During her 21-year presidency, Glass introduced interdepartmental majors and established the honors program.[8] The library grew from 11,000 volumes to 62,000 volumes.[8] In 1958, 12 years after her retirement, the college's board noted that during her tenure, among many other things, "Sweet Briar College became nationally recognized for academic excellence. ... The faculty was increased from 38 to 55 members – scholarly men and women drawn from the best colleges and universities in this country and abroad. [She instituted] comprehensive examinations, and the Junior Year at St. Andrews and in Paris, [and] such new major offerings as Music, Art, and Religion. The Daisy Williams Gymnasium [and] the Book Shop ... were also added to the campus. ..."[4]

As her term started, Sweet Briar had small endowment of $132,947 (and building indebtedness which exceeded it by $97,000), so she began a fundraising drive. While the Association of Colleges and Secondary Schools of the Southern States had accredited Sweet Briar under her predecessor, it was on a conditional list because its endowment did not reach the $500,000 minimum (excluding real estate), even before the stock market crash of 1929. Despite limiting some building projects, in her first five years as President, she secured funds for a new library from private benefactors as well as the Carnegie Foundation, secured alumni support to build a gymnasium, and rebuilt the original manor, Sweet Briar House, after a fire.

As the Great Depression began, Sweet Briar received the most applications in its history, which some attributed to its tuition being lower than older and larger women's colleges.[11] However, that required additional dormitory space and scholarships, and ultimately increased fees. Also, 1932 became the only year during her presidency in which the budget ran a (slight) deficit. Glass had been elected to Sweet Briar's Board of Overseers in 1929, and in 1934 also secured alumnae representation on the board. Although the college's debt appeared near retirement by 1932, that took several additional years.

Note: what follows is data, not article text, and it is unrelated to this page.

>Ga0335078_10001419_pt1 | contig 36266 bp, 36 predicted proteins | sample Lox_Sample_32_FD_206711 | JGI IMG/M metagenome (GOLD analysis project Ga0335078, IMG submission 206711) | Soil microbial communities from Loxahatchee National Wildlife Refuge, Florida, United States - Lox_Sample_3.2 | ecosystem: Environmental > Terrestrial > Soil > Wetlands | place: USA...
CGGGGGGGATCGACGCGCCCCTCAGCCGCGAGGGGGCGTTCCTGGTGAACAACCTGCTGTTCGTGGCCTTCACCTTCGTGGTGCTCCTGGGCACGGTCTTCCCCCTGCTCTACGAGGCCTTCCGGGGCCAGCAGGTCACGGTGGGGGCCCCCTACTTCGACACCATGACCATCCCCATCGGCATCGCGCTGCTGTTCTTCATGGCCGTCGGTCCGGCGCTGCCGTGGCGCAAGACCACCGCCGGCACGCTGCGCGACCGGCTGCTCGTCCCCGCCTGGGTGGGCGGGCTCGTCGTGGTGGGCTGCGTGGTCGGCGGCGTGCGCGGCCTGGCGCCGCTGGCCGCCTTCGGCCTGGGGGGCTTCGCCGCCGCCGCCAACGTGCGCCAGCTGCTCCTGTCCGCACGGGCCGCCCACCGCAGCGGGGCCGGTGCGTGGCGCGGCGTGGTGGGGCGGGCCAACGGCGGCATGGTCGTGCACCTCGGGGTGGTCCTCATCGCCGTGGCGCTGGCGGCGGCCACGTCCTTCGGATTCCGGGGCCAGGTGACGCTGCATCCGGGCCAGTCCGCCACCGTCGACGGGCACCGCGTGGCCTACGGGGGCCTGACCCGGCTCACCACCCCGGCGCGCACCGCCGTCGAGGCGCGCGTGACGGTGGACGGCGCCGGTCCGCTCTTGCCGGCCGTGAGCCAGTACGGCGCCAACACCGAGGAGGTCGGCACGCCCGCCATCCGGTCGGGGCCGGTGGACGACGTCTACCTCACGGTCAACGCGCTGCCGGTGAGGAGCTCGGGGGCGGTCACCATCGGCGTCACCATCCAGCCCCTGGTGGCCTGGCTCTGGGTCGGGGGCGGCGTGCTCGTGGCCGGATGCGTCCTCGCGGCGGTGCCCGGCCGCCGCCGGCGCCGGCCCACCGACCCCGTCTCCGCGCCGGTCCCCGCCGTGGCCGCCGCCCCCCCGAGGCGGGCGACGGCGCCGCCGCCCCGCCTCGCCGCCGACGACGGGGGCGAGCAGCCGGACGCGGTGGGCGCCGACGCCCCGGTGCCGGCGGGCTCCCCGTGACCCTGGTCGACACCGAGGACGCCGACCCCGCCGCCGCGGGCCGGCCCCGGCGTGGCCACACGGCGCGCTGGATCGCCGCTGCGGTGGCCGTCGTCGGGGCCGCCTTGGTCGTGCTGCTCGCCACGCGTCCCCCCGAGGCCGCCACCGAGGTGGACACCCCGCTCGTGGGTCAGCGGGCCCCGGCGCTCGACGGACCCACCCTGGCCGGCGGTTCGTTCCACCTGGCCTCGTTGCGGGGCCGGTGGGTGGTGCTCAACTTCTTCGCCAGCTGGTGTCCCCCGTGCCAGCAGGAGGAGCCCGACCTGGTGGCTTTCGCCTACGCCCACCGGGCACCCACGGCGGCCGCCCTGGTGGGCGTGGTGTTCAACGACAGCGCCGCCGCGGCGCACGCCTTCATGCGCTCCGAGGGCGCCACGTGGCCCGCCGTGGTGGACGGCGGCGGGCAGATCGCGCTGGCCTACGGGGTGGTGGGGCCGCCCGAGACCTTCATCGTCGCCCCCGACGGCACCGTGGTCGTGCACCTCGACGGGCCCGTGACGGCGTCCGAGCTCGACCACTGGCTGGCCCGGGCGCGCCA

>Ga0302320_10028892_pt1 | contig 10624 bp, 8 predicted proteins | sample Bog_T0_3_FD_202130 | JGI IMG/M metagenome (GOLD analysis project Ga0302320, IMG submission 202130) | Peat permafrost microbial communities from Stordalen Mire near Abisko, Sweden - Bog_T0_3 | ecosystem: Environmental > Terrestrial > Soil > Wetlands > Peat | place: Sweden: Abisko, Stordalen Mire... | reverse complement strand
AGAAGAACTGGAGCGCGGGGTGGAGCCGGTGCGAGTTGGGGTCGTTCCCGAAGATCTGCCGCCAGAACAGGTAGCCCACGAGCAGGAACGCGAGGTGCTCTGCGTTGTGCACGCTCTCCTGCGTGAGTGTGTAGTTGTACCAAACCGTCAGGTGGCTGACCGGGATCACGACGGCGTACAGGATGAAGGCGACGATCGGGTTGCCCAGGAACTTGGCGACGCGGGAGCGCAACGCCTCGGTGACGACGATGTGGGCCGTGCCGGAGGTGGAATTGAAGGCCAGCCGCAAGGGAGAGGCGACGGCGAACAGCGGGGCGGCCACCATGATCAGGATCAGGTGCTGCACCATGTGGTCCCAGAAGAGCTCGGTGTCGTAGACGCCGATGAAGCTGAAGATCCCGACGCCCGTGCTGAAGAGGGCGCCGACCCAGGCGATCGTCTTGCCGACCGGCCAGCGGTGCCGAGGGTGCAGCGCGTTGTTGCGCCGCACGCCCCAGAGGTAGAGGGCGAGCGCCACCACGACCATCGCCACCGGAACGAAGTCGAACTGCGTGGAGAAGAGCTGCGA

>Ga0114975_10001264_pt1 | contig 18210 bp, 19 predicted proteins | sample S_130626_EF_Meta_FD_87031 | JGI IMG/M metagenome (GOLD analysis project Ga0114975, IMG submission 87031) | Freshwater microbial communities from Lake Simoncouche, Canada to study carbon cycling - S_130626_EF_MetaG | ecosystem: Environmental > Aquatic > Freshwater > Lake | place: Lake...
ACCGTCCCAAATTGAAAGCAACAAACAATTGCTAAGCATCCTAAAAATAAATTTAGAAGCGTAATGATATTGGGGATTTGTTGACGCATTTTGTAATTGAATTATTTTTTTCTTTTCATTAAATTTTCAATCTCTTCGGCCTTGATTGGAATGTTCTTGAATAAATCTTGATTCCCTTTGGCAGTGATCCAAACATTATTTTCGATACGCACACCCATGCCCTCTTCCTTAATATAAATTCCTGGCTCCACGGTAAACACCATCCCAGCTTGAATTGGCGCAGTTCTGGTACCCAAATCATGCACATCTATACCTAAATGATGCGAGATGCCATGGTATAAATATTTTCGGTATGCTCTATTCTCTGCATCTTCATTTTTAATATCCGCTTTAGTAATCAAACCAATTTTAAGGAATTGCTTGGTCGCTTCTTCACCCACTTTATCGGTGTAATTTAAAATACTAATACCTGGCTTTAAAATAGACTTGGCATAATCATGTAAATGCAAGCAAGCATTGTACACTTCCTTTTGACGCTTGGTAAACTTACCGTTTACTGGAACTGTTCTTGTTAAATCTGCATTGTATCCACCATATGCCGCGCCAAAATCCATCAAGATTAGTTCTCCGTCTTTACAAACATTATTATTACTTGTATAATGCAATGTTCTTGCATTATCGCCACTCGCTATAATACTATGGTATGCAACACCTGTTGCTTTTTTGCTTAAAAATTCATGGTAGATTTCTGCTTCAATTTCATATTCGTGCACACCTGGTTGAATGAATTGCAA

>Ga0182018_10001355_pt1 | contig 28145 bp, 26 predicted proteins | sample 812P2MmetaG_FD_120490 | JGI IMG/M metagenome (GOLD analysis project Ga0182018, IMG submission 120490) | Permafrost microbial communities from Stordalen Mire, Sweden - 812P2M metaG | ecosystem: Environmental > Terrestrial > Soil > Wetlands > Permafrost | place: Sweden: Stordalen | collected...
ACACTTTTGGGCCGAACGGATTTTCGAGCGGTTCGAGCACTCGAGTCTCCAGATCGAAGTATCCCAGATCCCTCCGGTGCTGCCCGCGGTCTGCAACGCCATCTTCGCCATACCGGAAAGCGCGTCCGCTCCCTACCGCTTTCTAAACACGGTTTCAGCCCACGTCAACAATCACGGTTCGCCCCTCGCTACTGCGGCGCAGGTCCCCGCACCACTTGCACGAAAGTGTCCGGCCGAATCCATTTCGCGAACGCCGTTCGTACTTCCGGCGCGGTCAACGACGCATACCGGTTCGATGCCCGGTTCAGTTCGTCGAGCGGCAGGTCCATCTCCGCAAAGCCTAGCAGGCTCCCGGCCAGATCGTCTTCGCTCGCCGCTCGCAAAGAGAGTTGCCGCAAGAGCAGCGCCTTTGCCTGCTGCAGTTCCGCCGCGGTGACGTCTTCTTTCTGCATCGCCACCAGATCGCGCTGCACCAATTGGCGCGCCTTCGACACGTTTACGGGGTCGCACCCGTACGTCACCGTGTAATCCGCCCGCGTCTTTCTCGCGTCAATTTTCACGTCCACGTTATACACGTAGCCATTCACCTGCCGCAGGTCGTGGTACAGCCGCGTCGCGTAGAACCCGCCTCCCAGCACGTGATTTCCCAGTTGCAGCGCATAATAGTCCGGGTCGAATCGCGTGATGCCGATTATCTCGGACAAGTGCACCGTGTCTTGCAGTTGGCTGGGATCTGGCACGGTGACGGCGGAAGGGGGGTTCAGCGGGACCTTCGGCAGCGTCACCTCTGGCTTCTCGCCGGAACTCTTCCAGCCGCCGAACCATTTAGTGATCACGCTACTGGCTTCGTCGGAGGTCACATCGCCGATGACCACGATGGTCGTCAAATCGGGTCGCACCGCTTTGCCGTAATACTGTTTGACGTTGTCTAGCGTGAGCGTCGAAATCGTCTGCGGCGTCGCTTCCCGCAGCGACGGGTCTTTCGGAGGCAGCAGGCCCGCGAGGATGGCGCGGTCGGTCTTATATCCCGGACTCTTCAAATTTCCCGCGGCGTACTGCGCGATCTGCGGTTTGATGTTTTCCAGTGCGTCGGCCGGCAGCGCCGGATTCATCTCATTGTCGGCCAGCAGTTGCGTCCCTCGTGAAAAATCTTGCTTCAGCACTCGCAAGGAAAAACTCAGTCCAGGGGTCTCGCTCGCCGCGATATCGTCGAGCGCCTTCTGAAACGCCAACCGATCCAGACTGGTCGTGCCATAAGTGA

Glass was president of the Association of American Colleges for many years.[4] From 1933 through 1937, she was also president of the American Association of University Women.[12] She achieved international recognition for speaking out against Nazi suppression of intellectual freedom.[13]

In 1940, Sweet Briar received an endowment for the Carter Glass Chair of Government (named after her half-brother, a U.S. Senators who had secured the college's original charter and served on its board), in part through the work of Dabney S. Lancaster, executive secretary to the Board of Overseers, who left to become Virginia's Superintendent of Public Instruction shortly before America entered World War II. Glass also assisted in that war effort, as did many Sweet Briar students. During her tenure she managed to build not only the college's reputation and student body, but also increased its endowment to nearly $1 million by her retirement in 1946.[14]